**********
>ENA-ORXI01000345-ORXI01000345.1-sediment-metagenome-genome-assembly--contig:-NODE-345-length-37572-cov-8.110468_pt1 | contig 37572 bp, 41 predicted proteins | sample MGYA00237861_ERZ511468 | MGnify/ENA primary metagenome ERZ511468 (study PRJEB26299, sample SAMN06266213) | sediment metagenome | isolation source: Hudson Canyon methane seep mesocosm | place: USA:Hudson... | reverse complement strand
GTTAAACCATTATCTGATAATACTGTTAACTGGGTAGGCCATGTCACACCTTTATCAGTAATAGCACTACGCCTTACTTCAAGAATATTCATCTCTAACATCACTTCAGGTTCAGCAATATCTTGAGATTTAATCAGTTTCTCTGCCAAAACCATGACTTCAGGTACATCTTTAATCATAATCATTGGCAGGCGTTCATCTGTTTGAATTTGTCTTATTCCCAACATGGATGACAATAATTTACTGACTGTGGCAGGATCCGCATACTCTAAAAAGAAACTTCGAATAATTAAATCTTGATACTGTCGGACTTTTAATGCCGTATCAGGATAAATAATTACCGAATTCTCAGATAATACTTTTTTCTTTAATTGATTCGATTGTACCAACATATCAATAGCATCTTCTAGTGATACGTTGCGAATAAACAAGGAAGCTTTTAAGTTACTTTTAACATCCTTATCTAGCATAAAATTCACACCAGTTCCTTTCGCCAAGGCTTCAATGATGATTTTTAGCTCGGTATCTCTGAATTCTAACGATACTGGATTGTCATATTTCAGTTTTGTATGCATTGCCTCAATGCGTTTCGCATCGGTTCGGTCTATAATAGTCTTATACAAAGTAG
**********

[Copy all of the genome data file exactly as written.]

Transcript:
>ENA-ORXI01000345-ORXI01000345.1-sediment-metagenome-genome-assembly--contig:-NODE-345-length-37572-cov-8.110468_pt1 | contig 37572 bp, 41 predicted proteins | sample MGYA00237861_ERZ511468 | MGnify/ENA primary metagenome ERZ511468 (study PRJEB26299, sample SAMN06266213) | sediment metagenome | isolation source: Hudson Canyon methane seep mesocosm | place: USA:Hudson... | reverse complement strand
GTTAAACCATTATCTGATAATACTGTTAACTGGGTAGGCCATGTCACACCTTTATCAGTAATAGCACTACGCCTTACTTCAAGAATATTCATCTCTAACATCACTTCAGGTTCAGCAATATCTTGAGATTTAATCAGTTTCTCTGCCAAAACCATGACTTCAGGTACATCTTTAATCATAATCATTGGCAGGCGTTCATCTGTTTGAATTTGTCTTATTCCCAACATGGATGACAATAATTTACTGACTGTGGCAGGATCCGCATACTCTAAAAAGAAACTTCGAATAATTAAATCTTGATACTGTCGGACTTTTAATGCCGTATCAGGATAAATAATTACCGAATTCTCAGATAATACTTTTTTCTTTAATTGATTCGATTGTACCAACATATCAATAGCATCTTCTAGTGATACGTTGCGAATAAACAAGGAAGCTTTTAAGTTACTTTTAACATCCTTATCTAGCATAAAATTCACACCAGTTCCTTTCGCCAAGGCTTCAATGATGATTTTTAGCTCGGTATCTCTGAATTCTAACGATACTGGATTGTCATATTTCAGTTTTGTATGCATTGCCTCAATGCGTTTCGCATCGGTTCGGTCTATAATAGTCTTATACAAAGTAG